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South Buffalo rematch: Democrats Bohen, Burke vie for Assembly

The two candidates for the 142nd Assembly District are both Democrats from South Buffalo, say they are not afraid to challenge power brokers and refuse to endorse Gov. Andrew M. Cuomo for re-election.

And they ran against each other about seven months ago, when Erik T. Bohen, running on the Republican line, beat Patrick B. Burke in the special election to fill the seat once held by Michael P. Kearns, who resigned to become Erie County clerk.

Burke, an Erie County legislator for five years, believes he lost that election by nearly 400 votes due to the Republican base turning out, Bohen's well-known South Buffalo family and low turnout.

"No one was fired up in a rainy day in April to go out and vote for New York State Assembly," Burke, 34, said Monday during a meeting with reporters and editors at The Buffalo News. Burke earned a bachelor’s degree in political science from SUNY Buffalo State and teaches there part time.

Next month's general election promises a much larger turnout in the district, which includes South Buffalo, Lackawanna, West Seneca and Orchard Park. Bohen has the Republican and Conservative lines, while Burke will be on the Democratic, Working Families and Reform party lines. Michelle Kennedy is running on the Independence line.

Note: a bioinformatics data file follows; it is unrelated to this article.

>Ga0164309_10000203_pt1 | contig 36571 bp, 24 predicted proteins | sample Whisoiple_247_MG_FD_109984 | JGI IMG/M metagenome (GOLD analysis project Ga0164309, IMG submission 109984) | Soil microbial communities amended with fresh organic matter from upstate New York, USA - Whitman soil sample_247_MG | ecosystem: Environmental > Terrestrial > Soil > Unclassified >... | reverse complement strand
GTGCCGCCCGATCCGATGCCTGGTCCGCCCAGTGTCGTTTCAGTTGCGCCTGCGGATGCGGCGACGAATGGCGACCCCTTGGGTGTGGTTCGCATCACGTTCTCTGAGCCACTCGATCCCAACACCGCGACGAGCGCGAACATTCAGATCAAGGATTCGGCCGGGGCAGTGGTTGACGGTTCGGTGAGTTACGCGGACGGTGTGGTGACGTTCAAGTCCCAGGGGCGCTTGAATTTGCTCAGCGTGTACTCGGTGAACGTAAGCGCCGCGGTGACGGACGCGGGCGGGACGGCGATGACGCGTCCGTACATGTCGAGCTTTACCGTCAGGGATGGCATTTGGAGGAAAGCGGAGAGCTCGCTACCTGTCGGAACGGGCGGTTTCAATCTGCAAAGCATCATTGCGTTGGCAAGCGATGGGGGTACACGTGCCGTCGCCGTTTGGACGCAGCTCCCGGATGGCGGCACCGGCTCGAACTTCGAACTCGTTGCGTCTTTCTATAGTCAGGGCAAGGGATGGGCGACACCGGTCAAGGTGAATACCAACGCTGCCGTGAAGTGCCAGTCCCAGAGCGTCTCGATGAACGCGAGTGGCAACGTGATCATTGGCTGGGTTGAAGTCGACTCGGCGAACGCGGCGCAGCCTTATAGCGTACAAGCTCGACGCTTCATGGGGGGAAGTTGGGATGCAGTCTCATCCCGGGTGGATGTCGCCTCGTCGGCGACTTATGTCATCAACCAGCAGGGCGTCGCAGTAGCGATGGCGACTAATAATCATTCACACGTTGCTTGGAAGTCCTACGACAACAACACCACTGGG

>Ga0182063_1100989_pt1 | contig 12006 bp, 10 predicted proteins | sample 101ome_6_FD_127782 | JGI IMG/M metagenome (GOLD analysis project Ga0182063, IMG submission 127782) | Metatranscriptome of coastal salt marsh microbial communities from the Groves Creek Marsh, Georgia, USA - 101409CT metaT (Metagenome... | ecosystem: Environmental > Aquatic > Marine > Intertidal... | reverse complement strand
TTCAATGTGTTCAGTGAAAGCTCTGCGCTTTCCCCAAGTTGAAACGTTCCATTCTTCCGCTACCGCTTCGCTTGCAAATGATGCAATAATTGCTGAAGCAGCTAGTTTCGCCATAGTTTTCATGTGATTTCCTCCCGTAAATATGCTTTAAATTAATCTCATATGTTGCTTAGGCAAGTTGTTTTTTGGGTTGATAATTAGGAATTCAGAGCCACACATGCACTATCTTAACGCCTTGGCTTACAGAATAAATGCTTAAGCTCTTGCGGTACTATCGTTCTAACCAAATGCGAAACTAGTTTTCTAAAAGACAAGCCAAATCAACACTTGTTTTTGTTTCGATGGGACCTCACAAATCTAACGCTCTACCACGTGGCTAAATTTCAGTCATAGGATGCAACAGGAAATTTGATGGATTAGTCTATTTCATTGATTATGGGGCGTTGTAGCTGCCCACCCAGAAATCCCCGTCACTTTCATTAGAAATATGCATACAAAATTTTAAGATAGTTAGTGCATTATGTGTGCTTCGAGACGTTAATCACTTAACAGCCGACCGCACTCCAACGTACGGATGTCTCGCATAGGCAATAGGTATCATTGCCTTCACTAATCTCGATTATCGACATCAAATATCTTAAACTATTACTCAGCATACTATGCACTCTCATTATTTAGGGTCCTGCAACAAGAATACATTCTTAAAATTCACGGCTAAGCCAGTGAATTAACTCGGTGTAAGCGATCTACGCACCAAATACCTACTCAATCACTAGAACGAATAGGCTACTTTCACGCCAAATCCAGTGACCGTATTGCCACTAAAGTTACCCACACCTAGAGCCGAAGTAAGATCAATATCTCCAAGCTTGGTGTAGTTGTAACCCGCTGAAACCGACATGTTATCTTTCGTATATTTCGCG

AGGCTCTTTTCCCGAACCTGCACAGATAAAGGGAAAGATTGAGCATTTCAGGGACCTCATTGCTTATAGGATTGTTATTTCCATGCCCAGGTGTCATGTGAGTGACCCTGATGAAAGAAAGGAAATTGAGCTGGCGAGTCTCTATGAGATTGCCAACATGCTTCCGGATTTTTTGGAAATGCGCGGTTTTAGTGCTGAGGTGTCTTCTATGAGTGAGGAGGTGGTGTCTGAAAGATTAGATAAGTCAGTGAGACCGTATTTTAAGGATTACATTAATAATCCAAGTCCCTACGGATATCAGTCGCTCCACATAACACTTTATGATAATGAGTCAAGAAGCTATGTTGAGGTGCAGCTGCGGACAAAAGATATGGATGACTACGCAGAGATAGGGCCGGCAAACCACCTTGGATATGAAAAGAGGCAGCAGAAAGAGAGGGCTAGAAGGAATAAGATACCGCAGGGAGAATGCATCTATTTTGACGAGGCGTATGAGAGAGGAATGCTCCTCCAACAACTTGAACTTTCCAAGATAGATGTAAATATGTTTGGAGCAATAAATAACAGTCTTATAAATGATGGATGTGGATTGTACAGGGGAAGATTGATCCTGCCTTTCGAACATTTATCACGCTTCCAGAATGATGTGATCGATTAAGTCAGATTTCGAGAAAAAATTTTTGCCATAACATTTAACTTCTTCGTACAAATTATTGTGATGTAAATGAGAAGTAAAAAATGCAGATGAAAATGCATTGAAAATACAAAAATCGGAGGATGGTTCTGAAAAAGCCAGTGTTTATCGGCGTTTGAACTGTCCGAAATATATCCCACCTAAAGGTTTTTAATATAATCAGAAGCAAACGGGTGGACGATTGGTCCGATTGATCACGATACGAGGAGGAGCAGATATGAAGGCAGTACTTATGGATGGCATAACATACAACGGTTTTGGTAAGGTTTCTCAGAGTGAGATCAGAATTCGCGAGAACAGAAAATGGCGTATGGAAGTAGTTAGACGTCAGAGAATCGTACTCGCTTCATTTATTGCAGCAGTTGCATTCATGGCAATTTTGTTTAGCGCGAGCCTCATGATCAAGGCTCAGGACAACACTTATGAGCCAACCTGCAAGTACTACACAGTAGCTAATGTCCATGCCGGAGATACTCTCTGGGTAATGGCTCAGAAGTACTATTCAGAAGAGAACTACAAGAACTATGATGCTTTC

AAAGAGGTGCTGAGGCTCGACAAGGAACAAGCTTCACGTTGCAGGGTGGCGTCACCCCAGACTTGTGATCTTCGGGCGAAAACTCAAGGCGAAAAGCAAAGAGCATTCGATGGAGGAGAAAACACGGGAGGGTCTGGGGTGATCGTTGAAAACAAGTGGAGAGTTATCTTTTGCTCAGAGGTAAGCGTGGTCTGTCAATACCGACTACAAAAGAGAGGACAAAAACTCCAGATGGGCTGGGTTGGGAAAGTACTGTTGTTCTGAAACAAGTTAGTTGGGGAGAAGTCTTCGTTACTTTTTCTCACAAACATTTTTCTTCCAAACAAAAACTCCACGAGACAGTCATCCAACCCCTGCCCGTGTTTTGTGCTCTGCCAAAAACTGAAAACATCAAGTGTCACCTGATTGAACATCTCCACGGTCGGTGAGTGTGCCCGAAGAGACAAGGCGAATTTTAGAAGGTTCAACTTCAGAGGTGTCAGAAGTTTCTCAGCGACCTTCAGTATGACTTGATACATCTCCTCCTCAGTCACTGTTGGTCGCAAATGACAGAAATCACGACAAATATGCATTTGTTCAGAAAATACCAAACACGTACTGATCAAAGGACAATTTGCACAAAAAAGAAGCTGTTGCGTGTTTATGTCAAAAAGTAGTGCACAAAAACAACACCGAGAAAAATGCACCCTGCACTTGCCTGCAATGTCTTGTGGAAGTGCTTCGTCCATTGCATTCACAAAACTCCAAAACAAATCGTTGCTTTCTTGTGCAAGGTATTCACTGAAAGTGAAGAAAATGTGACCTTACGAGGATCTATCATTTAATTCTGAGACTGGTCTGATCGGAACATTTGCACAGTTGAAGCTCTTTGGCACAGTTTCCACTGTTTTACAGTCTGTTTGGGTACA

After his win, Democrats in the Assembly shunned Bohen, 36, and he became a caucus of one, he said. A St. Bonaventure University graduate with a master's degree from Canisius College, he is a special-education teacher on leave from the Buffalo Public Schools, and said he is independent and taxpayer-focused.

"I was placed on an island. That was political theater," Bohen said. "When you're a moderate in Albany, unfortunately, you don't have a home."

Assemblyman Erik Bohen's desk was physically separated from his Democratic and Republican colleagues in Albany.

He said his issue is with the local leadership of the Democratic Party, and with Cuomo, but he did not rule out caucusing with the Republicans next year if he is re-elected.

Burke said he is not afraid to stand up and ruffle feathers.

"I’ve done a good job of making powerful people hate me," said Burke, citing his first run in 2013 against the endorsed Democrat and his call for Bishop Richard J. Malone to resign in the wake of the church's abuse scandal.

Burke counts among his successes the passage of an Erie County bill to outlaw the use of microbeads in beauty and bath products and his efforts to ban gay conversion therapy. He said campaign finance laws need to be strengthened.

Bohen said the way to fight corruption is to keep proposing bills. He also said he would vote against any effort to increase the salary for Assembly members, which is $79,500.

"If you're in it for the money, you're corrupt and they've won," he said.

The two candidates have spent $173,000 on the campaign so far. Bohen raised $115,935 for the special and general elections and Burke has raised $97,000.

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